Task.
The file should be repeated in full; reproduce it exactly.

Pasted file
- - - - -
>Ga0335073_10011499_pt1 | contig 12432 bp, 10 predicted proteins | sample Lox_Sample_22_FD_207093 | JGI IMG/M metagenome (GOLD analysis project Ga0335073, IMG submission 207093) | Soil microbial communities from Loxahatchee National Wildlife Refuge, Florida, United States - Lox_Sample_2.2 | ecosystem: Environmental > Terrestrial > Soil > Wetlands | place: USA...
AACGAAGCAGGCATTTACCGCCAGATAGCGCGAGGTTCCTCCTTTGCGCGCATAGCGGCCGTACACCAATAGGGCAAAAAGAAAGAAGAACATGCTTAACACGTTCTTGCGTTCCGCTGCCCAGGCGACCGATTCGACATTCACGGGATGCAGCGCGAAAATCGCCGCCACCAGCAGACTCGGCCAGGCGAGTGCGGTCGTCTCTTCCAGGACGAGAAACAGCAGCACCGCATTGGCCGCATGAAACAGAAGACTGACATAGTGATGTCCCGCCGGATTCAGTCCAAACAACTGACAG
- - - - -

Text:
>Ga0335073_10011499_pt1 | contig 12432 bp, 10 predicted proteins | sample Lox_Sample_22_FD_207093 | JGI IMG/M metagenome (GOLD analysis project Ga0335073, IMG submission 207093) | Soil microbial communities from Loxahatchee National Wildlife Refuge, Florida, United States - Lox_Sample_2.2 | ecosystem: Environmental > Terrestrial > Soil > Wetlands | place: USA...
AACGAAGCAGGCATTTACCGCCAGATAGCGCGAGGTTCCTCCTTTGCGCGCATAGCGGCCGTACACCAATAGGGCAAAAAGAAAGAAGAACATGCTTAACACGTTCTTGCGTTCCGCTGCCCAGGCGACCGATTCGACATTCACGGGATGCAGCGCGAAAATCGCCGCCACCAGCAGACTCGGCCAGGCGAGTGCGGTCGTCTCTTCCAGGACGAGAAACAGCAGCACCGCATTGGCCGCATGAAACAGAAGACTGACATAGTGATGTCCCGCCGGATTCAGTCCAAACAACTGACAG